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Wandering started - very sheltered accommodation vs care home?

Bearz77

Registered User
Jan 18, 2020
46
0
My mum was diagnosed with Alzheimer’s in June last year, probably at the moderate stage (it took years for us to get a diagnosis). Now her vocabulary is very limited but she can do a few things around the house eg iron (!), wash up, dust and so on, if given instruction and watched. My dad is her carer at the age of 77 and with very limited mobility.
Until the last couple of weeks she has been extremely docile but out of nowhere she has become very emotional, disinterested and also very snappy. I live 2 hours away and have very young children so things are tricky in trying to manage Mum’s needs and Dad being worn out.
I called a dr out and they requested a urine sample in case of an infection. Of course this has been impossible for dad to do and this week she disappeared outside for 2 hours. A member of the public found her and took her to a dr’s where she was found to have a chest infection. She’s now completed 4 days of antibiotics so I thought the unusual behaviour might have started to ease - however a neighbour has found her wandering outside several times this week (she disappears when my dad’s back is turned and he can’t move quick enough).
From reading others’ stories I am anticipating that the wandering is here to stay. I have been trying to find very sheltered accommodation for both of them but I am now wondering whether it might be better for Mum to go into a care home. Dad is extremely resistant to this as he says it is duty to look after her; my argument is she isn’t safe if she can get out and wander about.
I know it would affect Dad terribly if they moved to very sheltered accommodation and then Mum is asked to leave which it sounds as if could be likely.
I have asked social services for a care needs assessment but that was two months ago. She would be self-funding any care, which I guess is why we’ve not heard from anyone.
if anyone can shed any light from their experience whether care home/sheltered accommodation might be better at this stage it would be good to hear. Thank you.
Sorry for lengthy post!
 

Violet Jane

Registered User
Aug 23, 2021
239
0
I rather suspect that sheltered accommodation won't be suitable for your mother. Will the warden go chasing after your mother if s/he is alerted that your mother has wandered off? I'd be surprised if that 'service' is offered. I think that you need to have a very frank discussion with the manager and the warden. There's no point hiding the facts, moving your parents and then finding that you have just relocated the problem to a new setting. In fact, a move might make your mother's wandering worse.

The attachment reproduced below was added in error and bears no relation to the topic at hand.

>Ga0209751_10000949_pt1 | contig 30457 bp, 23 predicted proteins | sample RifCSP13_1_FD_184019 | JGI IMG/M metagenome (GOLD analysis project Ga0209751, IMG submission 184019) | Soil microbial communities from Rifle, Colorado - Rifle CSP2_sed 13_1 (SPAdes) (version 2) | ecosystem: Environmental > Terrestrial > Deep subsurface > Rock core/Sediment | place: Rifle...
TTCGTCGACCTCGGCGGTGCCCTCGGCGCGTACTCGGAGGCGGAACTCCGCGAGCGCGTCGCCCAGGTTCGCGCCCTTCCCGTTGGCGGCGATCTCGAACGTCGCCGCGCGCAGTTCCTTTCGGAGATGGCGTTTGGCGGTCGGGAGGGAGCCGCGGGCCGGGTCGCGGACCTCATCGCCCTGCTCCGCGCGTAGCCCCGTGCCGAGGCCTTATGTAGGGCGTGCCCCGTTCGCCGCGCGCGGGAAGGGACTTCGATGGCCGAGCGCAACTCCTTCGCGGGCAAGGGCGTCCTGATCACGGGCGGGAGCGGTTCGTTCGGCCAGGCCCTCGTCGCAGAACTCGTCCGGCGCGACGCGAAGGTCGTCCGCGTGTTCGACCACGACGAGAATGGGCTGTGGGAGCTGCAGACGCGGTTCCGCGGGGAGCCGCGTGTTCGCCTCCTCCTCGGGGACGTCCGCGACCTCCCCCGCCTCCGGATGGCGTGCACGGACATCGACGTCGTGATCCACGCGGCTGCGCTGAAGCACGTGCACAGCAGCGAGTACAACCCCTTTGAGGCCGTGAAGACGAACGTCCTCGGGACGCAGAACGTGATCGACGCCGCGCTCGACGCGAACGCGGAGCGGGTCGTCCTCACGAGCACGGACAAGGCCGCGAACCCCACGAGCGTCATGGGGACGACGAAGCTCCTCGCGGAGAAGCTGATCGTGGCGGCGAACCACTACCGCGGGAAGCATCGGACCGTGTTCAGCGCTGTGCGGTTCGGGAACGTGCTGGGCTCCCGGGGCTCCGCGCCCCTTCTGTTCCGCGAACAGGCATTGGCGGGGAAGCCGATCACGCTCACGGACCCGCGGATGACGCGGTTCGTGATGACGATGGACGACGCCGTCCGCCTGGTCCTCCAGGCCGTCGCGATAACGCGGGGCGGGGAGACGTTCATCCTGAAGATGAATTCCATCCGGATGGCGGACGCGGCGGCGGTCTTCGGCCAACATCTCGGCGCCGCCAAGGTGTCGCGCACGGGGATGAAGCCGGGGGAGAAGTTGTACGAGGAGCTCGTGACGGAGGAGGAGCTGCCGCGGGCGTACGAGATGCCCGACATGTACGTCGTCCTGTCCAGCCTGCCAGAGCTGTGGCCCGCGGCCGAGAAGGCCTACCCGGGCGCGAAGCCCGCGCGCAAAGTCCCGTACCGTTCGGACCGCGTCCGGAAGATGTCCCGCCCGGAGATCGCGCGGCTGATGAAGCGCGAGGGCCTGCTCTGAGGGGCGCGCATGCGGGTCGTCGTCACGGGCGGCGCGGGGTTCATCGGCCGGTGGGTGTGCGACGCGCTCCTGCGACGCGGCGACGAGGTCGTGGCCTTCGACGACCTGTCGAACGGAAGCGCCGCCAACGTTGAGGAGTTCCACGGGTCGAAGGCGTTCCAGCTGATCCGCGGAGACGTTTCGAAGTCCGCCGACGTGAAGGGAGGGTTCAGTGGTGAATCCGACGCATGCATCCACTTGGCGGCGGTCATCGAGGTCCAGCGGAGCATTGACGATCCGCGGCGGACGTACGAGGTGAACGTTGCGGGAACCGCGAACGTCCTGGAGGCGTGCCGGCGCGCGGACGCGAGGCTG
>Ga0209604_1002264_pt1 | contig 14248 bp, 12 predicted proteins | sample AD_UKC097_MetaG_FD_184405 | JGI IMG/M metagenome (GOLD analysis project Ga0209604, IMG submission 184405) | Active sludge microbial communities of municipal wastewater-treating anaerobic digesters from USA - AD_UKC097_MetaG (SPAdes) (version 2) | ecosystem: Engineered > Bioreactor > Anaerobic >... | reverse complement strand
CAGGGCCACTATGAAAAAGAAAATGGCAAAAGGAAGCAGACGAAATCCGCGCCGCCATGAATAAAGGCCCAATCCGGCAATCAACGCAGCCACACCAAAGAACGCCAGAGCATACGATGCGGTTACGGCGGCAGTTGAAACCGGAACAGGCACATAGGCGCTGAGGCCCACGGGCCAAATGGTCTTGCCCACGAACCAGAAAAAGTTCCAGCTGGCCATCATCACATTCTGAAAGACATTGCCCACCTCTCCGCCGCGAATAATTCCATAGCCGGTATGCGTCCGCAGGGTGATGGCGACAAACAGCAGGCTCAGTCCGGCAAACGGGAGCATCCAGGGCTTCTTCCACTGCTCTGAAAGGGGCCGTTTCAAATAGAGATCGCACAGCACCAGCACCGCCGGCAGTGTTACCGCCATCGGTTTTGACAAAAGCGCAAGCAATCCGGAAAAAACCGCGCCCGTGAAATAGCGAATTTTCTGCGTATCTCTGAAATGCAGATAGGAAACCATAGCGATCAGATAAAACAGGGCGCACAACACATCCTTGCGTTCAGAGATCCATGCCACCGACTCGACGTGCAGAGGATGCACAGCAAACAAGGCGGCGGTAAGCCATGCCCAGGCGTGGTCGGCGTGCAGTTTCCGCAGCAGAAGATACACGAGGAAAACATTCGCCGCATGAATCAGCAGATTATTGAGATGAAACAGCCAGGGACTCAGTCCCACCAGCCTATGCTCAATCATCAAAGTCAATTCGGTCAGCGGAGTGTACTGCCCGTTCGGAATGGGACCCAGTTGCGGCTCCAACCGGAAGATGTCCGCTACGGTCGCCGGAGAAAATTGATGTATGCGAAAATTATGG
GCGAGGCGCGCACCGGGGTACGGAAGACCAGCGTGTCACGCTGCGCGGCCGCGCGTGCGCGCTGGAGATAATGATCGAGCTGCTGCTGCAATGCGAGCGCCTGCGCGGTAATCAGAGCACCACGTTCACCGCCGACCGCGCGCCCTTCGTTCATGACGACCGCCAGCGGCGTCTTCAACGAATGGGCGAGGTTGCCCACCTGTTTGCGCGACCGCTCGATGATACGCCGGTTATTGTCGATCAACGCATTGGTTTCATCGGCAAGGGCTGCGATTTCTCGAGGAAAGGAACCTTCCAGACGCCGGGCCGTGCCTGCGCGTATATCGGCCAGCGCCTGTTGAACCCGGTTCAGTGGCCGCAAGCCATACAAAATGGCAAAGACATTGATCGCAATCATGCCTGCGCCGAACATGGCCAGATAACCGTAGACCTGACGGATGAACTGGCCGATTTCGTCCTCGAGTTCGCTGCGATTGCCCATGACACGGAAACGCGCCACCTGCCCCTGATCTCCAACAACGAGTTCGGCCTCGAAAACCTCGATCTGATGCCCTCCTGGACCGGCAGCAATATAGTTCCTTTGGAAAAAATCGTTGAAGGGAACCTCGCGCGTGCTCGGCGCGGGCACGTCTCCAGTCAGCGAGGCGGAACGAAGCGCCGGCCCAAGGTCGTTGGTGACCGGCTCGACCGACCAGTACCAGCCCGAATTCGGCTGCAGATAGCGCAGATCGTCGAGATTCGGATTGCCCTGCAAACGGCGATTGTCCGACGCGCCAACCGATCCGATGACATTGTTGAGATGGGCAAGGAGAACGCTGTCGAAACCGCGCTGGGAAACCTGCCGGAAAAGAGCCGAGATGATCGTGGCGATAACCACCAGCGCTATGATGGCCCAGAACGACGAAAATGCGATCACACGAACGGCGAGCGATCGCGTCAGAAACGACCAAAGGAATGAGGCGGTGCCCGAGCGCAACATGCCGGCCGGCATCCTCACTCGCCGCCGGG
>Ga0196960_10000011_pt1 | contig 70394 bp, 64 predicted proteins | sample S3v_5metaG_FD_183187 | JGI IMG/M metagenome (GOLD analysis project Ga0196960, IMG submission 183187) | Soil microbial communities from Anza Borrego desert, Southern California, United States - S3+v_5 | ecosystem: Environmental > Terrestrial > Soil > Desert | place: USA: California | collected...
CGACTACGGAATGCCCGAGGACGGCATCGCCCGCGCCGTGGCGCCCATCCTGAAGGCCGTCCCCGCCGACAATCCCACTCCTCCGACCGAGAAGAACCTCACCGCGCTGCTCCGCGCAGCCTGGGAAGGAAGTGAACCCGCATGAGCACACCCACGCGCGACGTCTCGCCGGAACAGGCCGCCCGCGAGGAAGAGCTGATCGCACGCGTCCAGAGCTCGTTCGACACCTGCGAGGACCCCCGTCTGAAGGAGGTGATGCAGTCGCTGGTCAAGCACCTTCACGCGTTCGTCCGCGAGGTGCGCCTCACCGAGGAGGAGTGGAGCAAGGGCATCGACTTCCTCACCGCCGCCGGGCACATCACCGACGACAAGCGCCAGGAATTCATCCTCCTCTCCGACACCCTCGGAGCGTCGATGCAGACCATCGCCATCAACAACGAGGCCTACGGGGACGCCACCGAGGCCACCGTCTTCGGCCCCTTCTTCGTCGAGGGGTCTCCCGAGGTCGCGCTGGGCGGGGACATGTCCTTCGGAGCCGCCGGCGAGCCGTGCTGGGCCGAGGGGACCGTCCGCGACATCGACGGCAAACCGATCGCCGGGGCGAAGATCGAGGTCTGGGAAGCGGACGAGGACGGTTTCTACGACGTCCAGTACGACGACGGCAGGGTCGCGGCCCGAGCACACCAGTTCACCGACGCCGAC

MartinWL

Registered User
Jun 12, 2020
1,125
0
Unfortunately wandering is one of the behaviours that puts the person at greatest risk of accidents, getting lost, etc. With winter coming being lost in bad weather would be bad news. The issue is whether sheltered accommodation could offer a way of preventing wandering. In a care home there can be a denial of liberty safeguard order, not in a sheltered flat. In a sheltered flat nobody can detain her against her will. So you may need to look at care homes.

Given your dad's health issues, might it be an idea to move both into a care home in a double room? Some homes do have that offer. Now that, thankfully, care homes allow residents to leave, your father might be able to live there but still go out in the daytime. Just a thought.
 

Bearz77

Registered User
Jan 18, 2020
46
0
Thank you both. You confirmed my suspicions. My dad would be adamant that he is not going in a care home (even though I think it would be safer for him too). However, if there is a chance he could go out that might help persuade him. I’ll do some investigation to see what is available there. Thank you.
 

Sarasa

Volunteer Host
Apr 13, 2018
3,685
0
Hi @Bearz77 i too think extra care sheltered accommodation won’t be enough if your mum is wandering. We looked into it for my mum but it soon became obvious that she needed more support than such places provide. Mum didn’t get lost when went out as such but she did go drinking with random strangers in the local pub which was very risky behaviour.
Mum has just moved care homes, but her previous care home had several couples there. The home also had quite a few residents who went out as they pleased as they didn’t have dementia, but like your dad, just needed a bit of looking after. So there are homes out there that could meet both their needs. You might find this website useful for your search. https://www.carehome.co.uk/
 

Bod

Registered User
Aug 30, 2013
1,423
0
Care Home, for both, whether they like it or not.